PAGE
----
Green water/ Container Pond

twodegreeFebruary 23, 2014

Hi, I've had three container ponds for about 5 months now. I've got two galvanized tubs and one half whiskey barrel with a liner. Everything started out great and then I thought I would add a fertilizer tab to a potted Anachris I have that wasn't doing too well. Well, the fertilizer leaked into the water and my water turned green. It's been two months now and I can't seem to do anything about the water turning green. I suppose I could throw all the plants and start out new but I want to avoid that. Does anyone have any advice?


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Find something to fill up with water to replace all the water in the containers.
Do it one at a time if you have to.
Fill up another big container, let it sit a couple days, and then empty one of your containers and rinse it out good.
THen use the water that you had sitting out, and refill the container, and put the plants back in.
You might want to flush the plants you fertilized with some of the sit out water too, before putting them into the clean water.
Then fill your extra conter up again, and do the same thing for the next container.
I don't fertilize my pond plants at all. They all do just fine.
Someone once said that they fill an extra container with water and fertilize it in the seperate container and then after a day, they put the plant back in pond.
Just an idea anyway.

    Bookmark   March 1, 2014 at 9:14PM
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sultry_jasmine_nights (Florida 9a)

I have water containers with lotus and waterlilies that are in full sun. The pads shade it pretty good so not too much green in those tubs the one I tried making into a bog gets a lot of green algae in it. I wish I knew what would help. I have tried dumping the water and refilling but it eventually all gets gross again. I have heard that adding copper pennies etc to a bird bath will prevent algae so maybe that would help. I was thinking about putting a piece of copper pipe since its a larger tub than a bird bath. I would have to thread it on a piece of string or something to suspend it in the water so it doesn't fall down into the dirt/mud of the bog....I will post if it works LOL.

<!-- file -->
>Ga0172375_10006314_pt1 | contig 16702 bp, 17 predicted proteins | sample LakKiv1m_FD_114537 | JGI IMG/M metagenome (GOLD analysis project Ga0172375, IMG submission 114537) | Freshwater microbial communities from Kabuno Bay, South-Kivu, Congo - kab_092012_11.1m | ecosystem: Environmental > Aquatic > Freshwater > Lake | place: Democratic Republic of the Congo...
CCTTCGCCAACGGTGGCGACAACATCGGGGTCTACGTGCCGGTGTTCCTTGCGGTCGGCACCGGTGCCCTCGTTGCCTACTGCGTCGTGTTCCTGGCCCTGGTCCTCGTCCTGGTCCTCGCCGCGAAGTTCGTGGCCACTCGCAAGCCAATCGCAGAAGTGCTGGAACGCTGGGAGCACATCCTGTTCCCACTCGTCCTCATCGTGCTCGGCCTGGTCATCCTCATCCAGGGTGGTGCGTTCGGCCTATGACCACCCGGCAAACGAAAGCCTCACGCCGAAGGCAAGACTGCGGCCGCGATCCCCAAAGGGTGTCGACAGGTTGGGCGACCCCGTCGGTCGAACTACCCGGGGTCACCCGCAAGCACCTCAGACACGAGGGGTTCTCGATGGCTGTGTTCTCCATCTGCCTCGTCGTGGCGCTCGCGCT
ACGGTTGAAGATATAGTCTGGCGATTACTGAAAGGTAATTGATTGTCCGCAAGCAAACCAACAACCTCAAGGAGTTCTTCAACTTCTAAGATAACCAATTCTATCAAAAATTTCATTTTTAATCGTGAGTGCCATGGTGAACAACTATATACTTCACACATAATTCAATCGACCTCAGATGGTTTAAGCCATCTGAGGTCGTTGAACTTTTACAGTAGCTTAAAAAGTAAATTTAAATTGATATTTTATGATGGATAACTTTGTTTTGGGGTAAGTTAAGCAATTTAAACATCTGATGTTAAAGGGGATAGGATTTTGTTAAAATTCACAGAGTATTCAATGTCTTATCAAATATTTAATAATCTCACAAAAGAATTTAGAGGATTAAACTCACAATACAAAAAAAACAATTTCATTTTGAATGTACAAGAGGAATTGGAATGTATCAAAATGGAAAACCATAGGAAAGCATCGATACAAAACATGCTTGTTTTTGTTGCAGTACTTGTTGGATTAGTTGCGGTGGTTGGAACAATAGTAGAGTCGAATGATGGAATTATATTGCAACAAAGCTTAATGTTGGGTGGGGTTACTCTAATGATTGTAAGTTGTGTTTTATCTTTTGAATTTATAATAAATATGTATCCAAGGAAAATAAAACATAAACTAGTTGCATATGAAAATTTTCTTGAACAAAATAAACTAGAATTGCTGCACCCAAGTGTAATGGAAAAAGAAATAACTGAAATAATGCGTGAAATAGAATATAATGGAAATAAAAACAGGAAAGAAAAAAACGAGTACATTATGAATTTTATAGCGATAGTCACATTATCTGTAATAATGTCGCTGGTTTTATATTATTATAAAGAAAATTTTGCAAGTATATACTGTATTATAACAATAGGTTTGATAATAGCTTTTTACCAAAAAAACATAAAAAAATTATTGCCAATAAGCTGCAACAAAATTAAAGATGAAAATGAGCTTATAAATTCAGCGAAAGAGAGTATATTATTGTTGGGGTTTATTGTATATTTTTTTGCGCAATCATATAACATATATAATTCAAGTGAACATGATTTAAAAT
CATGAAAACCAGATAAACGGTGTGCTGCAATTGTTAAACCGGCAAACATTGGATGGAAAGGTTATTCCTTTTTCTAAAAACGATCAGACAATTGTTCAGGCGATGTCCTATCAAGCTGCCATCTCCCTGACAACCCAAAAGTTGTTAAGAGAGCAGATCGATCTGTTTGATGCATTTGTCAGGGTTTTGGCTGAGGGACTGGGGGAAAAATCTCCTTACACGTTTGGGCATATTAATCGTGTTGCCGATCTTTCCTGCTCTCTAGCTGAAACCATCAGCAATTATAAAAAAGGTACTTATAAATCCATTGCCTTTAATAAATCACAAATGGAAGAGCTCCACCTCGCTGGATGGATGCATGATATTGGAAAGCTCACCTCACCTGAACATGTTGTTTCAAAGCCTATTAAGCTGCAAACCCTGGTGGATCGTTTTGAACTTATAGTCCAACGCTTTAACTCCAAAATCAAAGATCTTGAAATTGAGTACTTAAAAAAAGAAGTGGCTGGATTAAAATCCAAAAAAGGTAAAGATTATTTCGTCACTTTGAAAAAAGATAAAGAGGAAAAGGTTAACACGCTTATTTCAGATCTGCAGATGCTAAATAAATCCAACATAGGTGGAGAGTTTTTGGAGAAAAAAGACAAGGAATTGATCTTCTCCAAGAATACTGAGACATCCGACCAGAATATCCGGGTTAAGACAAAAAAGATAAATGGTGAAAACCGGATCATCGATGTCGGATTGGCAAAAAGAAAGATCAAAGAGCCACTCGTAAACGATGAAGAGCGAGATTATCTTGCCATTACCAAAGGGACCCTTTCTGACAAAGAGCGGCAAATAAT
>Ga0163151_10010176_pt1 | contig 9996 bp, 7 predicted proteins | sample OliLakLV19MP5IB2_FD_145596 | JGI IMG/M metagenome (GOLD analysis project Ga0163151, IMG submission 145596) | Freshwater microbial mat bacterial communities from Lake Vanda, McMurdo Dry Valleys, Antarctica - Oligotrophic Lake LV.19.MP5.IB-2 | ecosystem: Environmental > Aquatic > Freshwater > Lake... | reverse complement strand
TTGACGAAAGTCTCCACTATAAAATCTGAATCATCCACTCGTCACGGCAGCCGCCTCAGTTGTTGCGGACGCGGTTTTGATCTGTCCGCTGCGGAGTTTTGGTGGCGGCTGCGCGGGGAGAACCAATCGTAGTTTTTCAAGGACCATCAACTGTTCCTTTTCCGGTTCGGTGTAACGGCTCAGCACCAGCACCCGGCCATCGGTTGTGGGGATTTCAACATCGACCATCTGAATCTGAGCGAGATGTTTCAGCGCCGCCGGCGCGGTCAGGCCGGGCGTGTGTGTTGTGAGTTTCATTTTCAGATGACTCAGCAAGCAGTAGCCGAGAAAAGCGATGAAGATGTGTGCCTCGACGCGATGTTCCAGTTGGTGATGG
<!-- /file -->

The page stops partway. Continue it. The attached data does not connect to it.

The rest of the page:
One thing that I know controls algae in my chicken waterers is Apple Cider Vinegar. I don't know if it would be too acidic for the plants though. I only have to use about 1/2 tsp in a gallon of water for my chicken waterers.
I have heard that copper might have heavy metal toxicities for animals so I don't use that for my poultry. Not sure how copper would affect plants.

This post was edited by sultry_jasmine_night on Fri, Mar 7, 14 at 12:14

    Bookmark   March 7, 2014 at 12:07PM
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waterbug_guy(Phoenix AZ (Melrose))

UV filters are 100% effective.

It's not well understood why water sometimes goes green and some times doesn't. It is known that plants give off chemicals that inhibit growth of other plants. For ponds G.P. Fitzgerald in the Journal of Phycology, 1969, showed Pithophora (a common species of string algae) creates a chemical in the water that kills green water algae. In my own experiments I've seen this too and also that green water algae can kill string algae. It's a plant war and the winner is never certain. Norm Meck published an experiment that showed water from a clear pond was toxic to green water algae, kill it on contact, although he guessed the chemical came from bacteria. There are some aquarists doing experiments to see if other submerged plants do this as well. Likely there are since this type of chemical warfare is very common in the plant world.

It's also been demonstrated many times that green ponds almost always test 0 for needed nutrients while clear ponds test high for nutrients. While nutrients can certainly make green ponds even greener nutrients are not directly related to clear water.

If you chase the myth of trying to lower nutrients to get clear water you could just be spinning your wheels. Maybe even hurting the plants that may had been producing the algae killing chemicals.

Emptying water and replacing would only be a short term fix. Normally it produces an even greener pond within a week or two.

There are copper based algaecides. The trick is to get the dose right as it can kill fish and higher plants. Adding copper metal isn't the same thing. Metal releases so few ions that it isn't effective. Copper based algaecides are effective.

These are complex living systems. Impossible to guess what tomorrow will bring. But if you stick with science and stay away from myths you increase your chances imo of getting the results you're after.

    Bookmark   March 7, 2014 at 3:06PM
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